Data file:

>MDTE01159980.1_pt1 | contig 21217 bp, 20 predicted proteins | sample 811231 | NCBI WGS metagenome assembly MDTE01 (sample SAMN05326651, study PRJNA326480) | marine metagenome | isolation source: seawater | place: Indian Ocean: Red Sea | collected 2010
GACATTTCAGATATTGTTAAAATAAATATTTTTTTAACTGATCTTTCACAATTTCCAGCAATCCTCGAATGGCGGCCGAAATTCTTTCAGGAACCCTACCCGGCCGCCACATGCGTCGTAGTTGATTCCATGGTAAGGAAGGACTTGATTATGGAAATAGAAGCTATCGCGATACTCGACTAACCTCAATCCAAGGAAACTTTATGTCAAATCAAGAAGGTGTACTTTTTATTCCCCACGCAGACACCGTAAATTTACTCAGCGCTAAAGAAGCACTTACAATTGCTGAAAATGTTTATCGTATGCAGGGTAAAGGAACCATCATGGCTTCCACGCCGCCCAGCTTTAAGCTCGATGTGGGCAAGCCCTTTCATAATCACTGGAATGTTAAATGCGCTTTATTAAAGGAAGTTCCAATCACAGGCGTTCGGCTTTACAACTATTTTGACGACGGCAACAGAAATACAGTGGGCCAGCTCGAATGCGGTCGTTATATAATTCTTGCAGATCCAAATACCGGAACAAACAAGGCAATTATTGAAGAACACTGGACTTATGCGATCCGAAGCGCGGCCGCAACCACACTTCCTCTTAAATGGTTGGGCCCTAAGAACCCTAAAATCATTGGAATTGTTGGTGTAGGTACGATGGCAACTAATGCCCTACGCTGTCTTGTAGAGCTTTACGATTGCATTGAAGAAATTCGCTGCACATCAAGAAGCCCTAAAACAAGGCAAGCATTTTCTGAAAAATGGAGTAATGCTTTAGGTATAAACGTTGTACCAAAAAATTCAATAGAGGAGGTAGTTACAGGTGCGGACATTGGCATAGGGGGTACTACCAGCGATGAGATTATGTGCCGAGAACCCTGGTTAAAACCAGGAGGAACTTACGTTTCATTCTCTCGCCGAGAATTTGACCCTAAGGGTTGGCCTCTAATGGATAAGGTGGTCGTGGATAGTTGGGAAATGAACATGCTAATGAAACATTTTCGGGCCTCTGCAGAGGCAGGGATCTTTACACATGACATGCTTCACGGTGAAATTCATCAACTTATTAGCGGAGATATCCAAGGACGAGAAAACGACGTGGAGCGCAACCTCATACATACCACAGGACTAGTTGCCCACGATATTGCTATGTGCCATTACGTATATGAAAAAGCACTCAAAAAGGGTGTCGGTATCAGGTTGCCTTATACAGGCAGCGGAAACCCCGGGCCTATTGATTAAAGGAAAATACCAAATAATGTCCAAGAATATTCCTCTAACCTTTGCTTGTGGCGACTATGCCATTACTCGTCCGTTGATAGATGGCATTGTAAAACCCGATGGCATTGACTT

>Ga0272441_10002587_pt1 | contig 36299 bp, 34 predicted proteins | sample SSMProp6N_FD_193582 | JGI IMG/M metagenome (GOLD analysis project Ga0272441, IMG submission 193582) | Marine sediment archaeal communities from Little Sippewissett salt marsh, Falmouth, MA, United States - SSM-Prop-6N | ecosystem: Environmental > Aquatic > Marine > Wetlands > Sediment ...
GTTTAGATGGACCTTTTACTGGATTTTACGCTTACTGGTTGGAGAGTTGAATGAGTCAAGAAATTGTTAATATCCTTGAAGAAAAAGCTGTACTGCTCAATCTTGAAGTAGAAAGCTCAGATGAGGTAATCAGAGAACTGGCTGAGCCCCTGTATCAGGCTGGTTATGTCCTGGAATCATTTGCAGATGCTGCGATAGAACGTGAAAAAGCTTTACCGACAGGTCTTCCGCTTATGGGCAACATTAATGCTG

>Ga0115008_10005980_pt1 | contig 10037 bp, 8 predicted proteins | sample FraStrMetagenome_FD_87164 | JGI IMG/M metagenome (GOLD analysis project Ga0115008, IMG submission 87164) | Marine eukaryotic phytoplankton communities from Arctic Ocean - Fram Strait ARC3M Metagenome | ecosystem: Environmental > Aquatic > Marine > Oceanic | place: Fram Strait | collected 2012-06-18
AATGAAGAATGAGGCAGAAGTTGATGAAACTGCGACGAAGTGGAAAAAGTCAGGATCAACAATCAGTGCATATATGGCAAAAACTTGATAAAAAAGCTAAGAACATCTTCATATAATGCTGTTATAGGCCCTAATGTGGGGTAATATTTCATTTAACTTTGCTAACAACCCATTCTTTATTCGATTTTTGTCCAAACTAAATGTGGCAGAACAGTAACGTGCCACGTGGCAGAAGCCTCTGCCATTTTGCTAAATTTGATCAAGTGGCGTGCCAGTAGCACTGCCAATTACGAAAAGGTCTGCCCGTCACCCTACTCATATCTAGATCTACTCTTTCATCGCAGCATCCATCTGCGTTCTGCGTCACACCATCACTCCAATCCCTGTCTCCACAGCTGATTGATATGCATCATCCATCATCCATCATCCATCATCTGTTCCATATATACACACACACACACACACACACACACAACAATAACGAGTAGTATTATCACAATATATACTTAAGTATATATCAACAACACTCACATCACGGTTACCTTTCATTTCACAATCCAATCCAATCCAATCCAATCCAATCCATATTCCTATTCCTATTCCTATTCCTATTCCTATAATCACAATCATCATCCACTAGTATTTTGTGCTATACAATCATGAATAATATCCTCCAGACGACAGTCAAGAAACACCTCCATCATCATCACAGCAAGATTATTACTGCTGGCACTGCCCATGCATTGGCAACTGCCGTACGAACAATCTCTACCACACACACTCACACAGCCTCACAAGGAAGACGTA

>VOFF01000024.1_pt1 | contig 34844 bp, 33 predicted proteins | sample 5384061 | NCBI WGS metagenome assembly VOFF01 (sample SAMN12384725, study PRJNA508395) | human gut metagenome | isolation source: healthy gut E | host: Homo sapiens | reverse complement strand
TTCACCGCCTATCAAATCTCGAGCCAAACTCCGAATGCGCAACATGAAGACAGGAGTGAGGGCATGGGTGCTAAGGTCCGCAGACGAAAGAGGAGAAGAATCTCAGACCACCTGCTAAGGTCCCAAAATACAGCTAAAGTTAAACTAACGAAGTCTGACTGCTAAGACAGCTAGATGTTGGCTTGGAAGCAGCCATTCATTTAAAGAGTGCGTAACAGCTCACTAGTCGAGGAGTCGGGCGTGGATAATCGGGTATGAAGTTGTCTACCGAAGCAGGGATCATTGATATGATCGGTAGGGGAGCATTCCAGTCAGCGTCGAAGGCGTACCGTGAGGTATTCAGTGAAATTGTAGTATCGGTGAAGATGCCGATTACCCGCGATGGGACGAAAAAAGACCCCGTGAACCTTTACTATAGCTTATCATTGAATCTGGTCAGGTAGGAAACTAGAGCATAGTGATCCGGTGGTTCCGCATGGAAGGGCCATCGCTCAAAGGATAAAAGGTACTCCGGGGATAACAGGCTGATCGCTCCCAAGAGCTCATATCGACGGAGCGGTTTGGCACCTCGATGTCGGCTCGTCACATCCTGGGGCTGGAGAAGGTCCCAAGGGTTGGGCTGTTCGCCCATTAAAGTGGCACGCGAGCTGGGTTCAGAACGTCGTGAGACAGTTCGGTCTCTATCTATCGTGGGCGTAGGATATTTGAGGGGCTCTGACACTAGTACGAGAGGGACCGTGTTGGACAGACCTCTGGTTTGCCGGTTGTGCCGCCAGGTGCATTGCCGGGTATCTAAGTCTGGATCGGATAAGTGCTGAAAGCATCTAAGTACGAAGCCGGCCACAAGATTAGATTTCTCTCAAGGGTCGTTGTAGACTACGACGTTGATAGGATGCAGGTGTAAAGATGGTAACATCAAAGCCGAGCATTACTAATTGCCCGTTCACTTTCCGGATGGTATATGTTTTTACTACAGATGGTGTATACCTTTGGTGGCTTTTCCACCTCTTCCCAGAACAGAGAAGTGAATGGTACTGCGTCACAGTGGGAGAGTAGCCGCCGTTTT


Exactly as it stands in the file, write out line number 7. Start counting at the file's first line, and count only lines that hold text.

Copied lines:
>VOFF01000024.1_pt1 | contig 34844 bp, 33 predicted proteins | sample 5384061 | NCBI WGS metagenome assembly VOFF01 (sample SAMN12384725, study PRJNA508395) | human gut metagenome | isolation source: healthy gut E | host: Homo sapiens | reverse complement strand